PNL Volume 11 1979 RESEARCH REPORTS 10
Hartmann, K. Institute of Genetics, Bonn, West Germany
Breeding for increased protein in field crops has been facilitated by the
availability of efficient screening methods. Esen (Anal. Biochem. 89:264-273.
1978) has recently published a simple determination method for quantitative
assay of protein which gives a linear response from 0.05 to 3-4 mg/ml of pro-
tein. Beside purified proteins like cytochrome C, Bovine serum albumin (BSA),
and egg albumin, Esen proposed the applicability of this method for protein
extractions of plant tissues. The method requires spotting of five-microliter
samples of the protein solutions in question on Whatman chromatography paper
No. 1. The sheet is stained in a 0.1% coomassie brilliant blue R-250 solution
[composed of 65 parts of distilled water, 25 parts of isopropyl alcohol, and
10 parts of acetic acid (v/v/v)] for 15 min. Then the paper is destained by
passing it through 3 glass trays, each containing distilled water. Following
drying, the stained protein spots are cut out in the form of disks with a
corkborer (19 mm diam). An unspotted disk serves as a blank. The dye-protein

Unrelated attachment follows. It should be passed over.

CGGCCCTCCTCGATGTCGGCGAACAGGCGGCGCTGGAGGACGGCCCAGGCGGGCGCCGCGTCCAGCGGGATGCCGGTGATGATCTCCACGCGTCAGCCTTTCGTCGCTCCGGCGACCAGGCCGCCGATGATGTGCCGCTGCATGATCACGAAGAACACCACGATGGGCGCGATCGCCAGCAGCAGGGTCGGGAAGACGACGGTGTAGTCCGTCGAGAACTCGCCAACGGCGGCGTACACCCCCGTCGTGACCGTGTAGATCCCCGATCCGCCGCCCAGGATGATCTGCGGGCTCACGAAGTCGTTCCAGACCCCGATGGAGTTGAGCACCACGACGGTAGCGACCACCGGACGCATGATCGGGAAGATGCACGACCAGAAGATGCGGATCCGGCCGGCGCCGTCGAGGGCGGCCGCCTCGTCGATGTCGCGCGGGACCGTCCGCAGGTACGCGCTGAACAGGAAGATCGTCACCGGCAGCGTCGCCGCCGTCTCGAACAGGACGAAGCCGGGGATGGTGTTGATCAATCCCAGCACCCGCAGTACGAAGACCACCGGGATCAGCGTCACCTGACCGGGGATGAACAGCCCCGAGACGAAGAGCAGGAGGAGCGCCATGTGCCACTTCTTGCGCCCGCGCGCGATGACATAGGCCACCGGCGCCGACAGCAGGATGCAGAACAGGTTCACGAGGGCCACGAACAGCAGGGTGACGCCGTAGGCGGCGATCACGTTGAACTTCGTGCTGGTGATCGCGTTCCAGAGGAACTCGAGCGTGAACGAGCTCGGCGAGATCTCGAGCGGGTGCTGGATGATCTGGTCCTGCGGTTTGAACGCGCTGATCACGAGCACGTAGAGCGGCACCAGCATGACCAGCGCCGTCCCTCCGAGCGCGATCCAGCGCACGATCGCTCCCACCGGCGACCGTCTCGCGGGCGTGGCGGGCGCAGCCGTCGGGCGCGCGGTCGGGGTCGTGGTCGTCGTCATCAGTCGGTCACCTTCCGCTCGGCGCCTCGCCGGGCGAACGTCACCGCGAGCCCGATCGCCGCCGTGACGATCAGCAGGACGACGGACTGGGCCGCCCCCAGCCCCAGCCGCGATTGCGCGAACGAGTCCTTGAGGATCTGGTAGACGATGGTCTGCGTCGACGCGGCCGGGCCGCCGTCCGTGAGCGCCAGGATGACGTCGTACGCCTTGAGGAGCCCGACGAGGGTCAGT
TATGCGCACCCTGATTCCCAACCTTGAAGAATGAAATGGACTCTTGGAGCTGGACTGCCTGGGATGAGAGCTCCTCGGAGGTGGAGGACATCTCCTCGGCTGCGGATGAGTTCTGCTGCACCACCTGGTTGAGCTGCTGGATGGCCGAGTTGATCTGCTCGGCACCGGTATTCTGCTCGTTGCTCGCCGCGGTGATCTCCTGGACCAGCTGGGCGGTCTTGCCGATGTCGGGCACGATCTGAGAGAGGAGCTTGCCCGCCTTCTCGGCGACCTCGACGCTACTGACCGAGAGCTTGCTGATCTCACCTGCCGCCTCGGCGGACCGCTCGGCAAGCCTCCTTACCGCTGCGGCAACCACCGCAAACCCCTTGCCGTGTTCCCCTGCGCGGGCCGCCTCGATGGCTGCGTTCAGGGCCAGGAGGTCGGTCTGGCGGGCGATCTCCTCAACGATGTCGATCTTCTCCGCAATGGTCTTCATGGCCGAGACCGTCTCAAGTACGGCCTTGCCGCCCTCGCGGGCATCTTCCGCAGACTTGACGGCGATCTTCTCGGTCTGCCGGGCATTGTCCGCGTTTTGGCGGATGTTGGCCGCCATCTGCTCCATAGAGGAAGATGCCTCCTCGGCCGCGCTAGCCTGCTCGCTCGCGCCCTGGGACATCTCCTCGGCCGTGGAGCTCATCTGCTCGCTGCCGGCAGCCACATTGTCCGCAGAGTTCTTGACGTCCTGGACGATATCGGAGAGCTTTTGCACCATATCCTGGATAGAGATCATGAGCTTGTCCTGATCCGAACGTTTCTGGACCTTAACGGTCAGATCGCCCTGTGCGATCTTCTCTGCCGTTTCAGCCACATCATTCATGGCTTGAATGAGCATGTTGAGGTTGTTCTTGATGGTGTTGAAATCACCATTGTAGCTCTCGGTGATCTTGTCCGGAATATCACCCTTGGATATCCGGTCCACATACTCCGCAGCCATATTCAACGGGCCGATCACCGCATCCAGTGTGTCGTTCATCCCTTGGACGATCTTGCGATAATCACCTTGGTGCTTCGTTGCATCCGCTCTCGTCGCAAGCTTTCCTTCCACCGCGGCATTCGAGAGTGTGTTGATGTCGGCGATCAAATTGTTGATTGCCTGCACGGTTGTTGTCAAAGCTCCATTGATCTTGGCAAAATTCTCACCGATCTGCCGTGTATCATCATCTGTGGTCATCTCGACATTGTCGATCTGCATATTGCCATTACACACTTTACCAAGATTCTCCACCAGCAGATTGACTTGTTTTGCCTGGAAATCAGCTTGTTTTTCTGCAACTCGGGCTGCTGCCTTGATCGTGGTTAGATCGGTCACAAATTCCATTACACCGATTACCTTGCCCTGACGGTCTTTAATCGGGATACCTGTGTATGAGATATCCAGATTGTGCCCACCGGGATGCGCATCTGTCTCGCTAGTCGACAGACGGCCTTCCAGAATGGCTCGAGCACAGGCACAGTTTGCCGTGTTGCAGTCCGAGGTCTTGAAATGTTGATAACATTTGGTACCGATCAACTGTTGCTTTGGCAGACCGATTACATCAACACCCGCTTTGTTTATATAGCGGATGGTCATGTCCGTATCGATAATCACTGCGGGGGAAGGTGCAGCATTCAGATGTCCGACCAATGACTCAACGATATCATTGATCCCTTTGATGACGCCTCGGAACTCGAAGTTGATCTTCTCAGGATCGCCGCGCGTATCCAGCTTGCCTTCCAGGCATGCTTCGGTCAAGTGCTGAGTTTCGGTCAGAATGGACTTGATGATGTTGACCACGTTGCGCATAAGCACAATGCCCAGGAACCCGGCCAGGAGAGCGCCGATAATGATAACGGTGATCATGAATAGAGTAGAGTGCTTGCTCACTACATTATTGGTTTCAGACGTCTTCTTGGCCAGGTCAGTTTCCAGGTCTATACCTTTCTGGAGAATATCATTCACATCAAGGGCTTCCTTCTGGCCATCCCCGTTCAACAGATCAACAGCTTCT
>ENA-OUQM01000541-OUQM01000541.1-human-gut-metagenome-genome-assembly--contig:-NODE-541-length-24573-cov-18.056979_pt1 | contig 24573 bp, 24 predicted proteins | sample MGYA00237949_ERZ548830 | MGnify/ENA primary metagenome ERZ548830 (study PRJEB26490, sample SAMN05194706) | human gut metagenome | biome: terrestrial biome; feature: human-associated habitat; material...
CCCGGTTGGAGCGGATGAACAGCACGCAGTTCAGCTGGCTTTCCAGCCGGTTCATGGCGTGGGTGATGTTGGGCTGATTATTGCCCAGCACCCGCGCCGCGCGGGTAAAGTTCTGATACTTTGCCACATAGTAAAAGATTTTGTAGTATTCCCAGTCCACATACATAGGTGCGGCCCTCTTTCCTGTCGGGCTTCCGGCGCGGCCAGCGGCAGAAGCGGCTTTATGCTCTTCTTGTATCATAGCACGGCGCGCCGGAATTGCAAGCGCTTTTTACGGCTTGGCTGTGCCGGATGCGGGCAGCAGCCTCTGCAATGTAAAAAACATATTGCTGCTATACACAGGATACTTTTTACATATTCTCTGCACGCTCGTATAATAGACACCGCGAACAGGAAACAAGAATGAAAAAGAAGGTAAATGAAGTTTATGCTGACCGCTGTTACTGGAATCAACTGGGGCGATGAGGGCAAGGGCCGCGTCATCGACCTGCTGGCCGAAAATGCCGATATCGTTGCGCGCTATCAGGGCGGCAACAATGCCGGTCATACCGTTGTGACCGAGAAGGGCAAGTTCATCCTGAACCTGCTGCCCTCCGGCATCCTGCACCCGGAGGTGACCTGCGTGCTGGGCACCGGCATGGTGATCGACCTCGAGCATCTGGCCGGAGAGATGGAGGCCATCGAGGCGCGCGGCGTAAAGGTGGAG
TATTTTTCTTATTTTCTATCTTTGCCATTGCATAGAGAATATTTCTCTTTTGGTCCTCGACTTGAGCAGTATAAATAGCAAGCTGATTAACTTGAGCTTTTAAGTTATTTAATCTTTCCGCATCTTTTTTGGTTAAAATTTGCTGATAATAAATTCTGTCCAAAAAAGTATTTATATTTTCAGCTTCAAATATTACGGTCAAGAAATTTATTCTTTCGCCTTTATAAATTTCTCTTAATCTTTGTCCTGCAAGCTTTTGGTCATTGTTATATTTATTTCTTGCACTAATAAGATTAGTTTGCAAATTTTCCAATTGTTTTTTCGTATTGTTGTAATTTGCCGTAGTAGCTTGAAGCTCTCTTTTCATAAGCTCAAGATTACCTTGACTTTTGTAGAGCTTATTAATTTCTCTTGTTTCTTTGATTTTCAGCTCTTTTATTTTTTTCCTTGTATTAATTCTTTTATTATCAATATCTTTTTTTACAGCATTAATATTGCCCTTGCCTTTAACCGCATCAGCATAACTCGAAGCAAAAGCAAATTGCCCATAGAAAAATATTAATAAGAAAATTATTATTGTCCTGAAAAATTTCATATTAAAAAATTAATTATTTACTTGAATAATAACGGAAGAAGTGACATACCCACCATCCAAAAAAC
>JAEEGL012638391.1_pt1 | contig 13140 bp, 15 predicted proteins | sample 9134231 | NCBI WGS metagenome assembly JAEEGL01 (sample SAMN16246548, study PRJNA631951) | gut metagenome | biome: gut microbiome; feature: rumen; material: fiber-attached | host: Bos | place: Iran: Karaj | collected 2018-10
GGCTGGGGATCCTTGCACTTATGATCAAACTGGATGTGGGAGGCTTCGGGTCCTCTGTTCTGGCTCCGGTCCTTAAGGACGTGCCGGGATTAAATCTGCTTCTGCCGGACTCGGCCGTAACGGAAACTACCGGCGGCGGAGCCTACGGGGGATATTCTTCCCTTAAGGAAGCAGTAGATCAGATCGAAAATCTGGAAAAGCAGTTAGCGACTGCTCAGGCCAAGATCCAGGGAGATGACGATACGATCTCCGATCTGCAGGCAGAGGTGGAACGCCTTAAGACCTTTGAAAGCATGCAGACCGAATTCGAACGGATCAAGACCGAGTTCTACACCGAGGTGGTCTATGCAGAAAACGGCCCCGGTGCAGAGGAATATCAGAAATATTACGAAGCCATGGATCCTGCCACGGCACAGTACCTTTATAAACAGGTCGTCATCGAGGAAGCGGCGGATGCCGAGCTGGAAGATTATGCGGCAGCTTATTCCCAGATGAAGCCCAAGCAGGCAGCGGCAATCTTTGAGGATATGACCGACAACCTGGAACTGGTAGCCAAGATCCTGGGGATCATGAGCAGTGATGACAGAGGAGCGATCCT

PNL Volume 11
complex is eluted for 45 mm in test tubes containing 5 ml 0.1% sodium dodecyl
sulfate (SOS) solution. Then the solution is decanted into cuvettes and the
absorbance is read at 600 nm with a Beckman spectrophotometer against the eluate
of the blank set at 0.000 absorbance.
To determine the value of this assay in Pisum sativum seed protein, extrac-
tions, different amounts of seed flour of our initial line ('Dippes gelbe
Viktoria'J, were dissolved in a KCl-buffer (0.2 mol KC1, pH 6.85) to give an
estimated final concentration from 0.5 to 2.5 mg protein per ml. When the
extraction process lasts up to 48 hours, uniform and reproducible results were
obtained. Six replicates of each extraction were measured and compared with
a BSA regression line (Fig. 1) established by concentrations reaching from
0.5 to 2.5 mg protein per ml. These results are in good agreement with those
obtained by the Kjeldahl method. So far BSA seems to be a useful standard
tor estimating the seed protein values in Pisum until purified Pi sum seed
protein is available.
Fig. I. BSA-regression line established by concentrations reaching from
0.5 to 2.5 mg protein per ml.
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